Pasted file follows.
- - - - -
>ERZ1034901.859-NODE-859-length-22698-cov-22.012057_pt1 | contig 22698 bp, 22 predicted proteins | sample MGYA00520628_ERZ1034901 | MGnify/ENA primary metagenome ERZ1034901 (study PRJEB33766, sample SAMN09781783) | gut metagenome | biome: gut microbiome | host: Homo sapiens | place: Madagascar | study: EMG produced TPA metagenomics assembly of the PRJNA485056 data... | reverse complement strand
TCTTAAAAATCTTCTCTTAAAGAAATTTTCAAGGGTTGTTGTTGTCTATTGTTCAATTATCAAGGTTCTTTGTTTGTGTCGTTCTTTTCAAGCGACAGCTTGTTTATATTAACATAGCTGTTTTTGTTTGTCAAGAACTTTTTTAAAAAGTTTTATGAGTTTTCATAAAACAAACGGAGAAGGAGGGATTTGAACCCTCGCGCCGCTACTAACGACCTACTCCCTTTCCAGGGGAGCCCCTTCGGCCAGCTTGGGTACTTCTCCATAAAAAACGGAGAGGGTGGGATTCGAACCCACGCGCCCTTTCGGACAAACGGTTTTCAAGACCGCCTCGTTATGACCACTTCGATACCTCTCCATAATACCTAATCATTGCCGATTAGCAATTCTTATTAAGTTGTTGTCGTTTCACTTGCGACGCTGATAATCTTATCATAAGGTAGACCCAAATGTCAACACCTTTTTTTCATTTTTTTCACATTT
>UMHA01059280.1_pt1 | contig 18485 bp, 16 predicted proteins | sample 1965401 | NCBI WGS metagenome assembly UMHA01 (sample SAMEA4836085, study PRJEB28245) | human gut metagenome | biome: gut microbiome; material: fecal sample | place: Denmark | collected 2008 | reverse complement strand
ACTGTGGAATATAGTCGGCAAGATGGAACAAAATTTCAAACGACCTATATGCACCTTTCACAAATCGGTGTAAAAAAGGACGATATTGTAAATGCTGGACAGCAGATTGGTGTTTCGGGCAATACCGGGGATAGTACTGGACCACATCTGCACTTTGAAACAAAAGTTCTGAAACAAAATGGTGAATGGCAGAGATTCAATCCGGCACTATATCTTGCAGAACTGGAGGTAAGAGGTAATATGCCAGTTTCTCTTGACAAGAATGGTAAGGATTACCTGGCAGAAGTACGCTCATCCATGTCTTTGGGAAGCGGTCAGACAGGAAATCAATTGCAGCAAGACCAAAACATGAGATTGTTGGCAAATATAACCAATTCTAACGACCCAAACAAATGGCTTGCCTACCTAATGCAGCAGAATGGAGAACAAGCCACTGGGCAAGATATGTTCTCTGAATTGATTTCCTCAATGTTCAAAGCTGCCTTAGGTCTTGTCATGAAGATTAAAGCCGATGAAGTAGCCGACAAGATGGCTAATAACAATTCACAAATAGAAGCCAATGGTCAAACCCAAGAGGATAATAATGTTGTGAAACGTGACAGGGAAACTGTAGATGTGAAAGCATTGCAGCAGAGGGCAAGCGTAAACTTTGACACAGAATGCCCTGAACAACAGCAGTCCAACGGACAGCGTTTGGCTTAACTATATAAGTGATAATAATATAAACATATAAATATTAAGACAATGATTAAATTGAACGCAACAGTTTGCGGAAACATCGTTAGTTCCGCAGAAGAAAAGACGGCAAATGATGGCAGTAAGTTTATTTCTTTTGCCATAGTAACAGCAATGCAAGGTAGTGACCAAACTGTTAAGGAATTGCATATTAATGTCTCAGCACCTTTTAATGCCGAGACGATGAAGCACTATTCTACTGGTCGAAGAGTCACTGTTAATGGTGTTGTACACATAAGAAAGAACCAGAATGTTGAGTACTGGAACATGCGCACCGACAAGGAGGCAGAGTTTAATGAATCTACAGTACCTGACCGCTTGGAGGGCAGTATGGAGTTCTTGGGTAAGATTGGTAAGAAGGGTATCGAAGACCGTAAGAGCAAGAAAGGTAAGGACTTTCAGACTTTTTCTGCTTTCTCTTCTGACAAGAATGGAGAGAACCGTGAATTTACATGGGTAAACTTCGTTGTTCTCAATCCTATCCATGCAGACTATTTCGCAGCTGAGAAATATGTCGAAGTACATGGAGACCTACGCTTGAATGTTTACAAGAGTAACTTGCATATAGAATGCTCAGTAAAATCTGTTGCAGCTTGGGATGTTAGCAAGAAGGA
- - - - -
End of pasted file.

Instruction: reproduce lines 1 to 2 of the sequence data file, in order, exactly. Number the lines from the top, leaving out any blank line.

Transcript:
>ERZ1034901.859-NODE-859-length-22698-cov-22.012057_pt1 | contig 22698 bp, 22 predicted proteins | sample MGYA00520628_ERZ1034901 | MGnify/ENA primary metagenome ERZ1034901 (study PRJEB33766, sample SAMN09781783) | gut metagenome | biome: gut microbiome | host: Homo sapiens | place: Madagascar | study: EMG produced TPA metagenomics assembly of the PRJNA485056 data... | reverse complement strand
TCTTAAAAATCTTCTCTTAAAGAAATTTTCAAGGGTTGTTGTTGTCTATTGTTCAATTATCAAGGTTCTTTGTTTGTGTCGTTCTTTTCAAGCGACAGCTTGTTTATATTAACATAGCTGTTTTTGTTTGTCAAGAACTTTTTTAAAAAGTTTTATGAGTTTTCATAAAACAAACGGAGAAGGAGGGATTTGAACCCTCGCGCCGCTACTAACGACCTACTCCCTTTCCAGGGGAGCCCCTTCGGCCAGCTTGGGTACTTCTCCATAAAAAACGGAGAGGGTGGGATTCGAACCCACGCGCCCTTTCGGACAAACGGTTTTCAAGACCGCCTCGTTATGACCACTTCGATACCTCTCCATAATACCTAATCATTGCCGATTAGCAATTCTTATTAAGTTGTTGTCGTTTCACTTGCGACGCTGATAATCTTATCATAAGGTAGACCCAAATGTCAACACCTTTTTTTCATTTTTTTCACATTT